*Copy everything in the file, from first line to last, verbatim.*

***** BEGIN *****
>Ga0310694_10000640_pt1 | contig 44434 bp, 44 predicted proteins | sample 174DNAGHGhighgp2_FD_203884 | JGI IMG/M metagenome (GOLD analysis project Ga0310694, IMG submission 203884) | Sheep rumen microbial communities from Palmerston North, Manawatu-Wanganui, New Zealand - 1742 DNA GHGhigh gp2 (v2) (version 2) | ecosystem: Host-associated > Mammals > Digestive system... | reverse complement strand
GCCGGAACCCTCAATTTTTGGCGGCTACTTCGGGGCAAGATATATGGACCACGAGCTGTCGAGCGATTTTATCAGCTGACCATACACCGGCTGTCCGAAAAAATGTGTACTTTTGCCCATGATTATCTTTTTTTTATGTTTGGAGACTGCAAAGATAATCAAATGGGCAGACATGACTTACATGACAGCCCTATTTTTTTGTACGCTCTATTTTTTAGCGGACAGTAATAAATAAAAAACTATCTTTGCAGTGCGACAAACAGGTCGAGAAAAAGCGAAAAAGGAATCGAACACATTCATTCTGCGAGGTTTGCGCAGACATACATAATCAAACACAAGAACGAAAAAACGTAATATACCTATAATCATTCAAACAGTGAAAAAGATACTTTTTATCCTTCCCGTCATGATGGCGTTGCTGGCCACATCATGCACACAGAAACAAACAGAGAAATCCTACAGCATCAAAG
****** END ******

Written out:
>Ga0310694_10000640_pt1 | contig 44434 bp, 44 predicted proteins | sample 174DNAGHGhighgp2_FD_203884 | JGI IMG/M metagenome (GOLD analysis project Ga0310694, IMG submission 203884) | Sheep rumen microbial communities from Palmerston North, Manawatu-Wanganui, New Zealand - 1742 DNA GHGhigh gp2 (v2) (version 2) | ecosystem: Host-associated > Mammals > Digestive system... | reverse complement strand
GCCGGAACCCTCAATTTTTGGCGGCTACTTCGGGGCAAGATATATGGACCACGAGCTGTCGAGCGATTTTATCAGCTGACCATACACCGGCTGTCCGAAAAAATGTGTACTTTTGCCCATGATTATCTTTTTTTTATGTTTGGAGACTGCAAAGATAATCAAATGGGCAGACATGACTTACATGACAGCCCTATTTTTTTGTACGCTCTATTTTTTAGCGGACAGTAATAAATAAAAAACTATCTTTGCAGTGCGACAAACAGGTCGAGAAAAAGCGAAAAAGGAATCGAACACATTCATTCTGCGAGGTTTGCGCAGACATACATAATCAAACACAAGAACGAAAAAACGTAATATACCTATAATCATTCAAACAGTGAAAAAGATACTTTTTATCCTTCCCGTCATGATGGCGTTGCTGGCCACATCATGCACACAGAAACAAACAGAGAAATCCTACAGCATCAAAG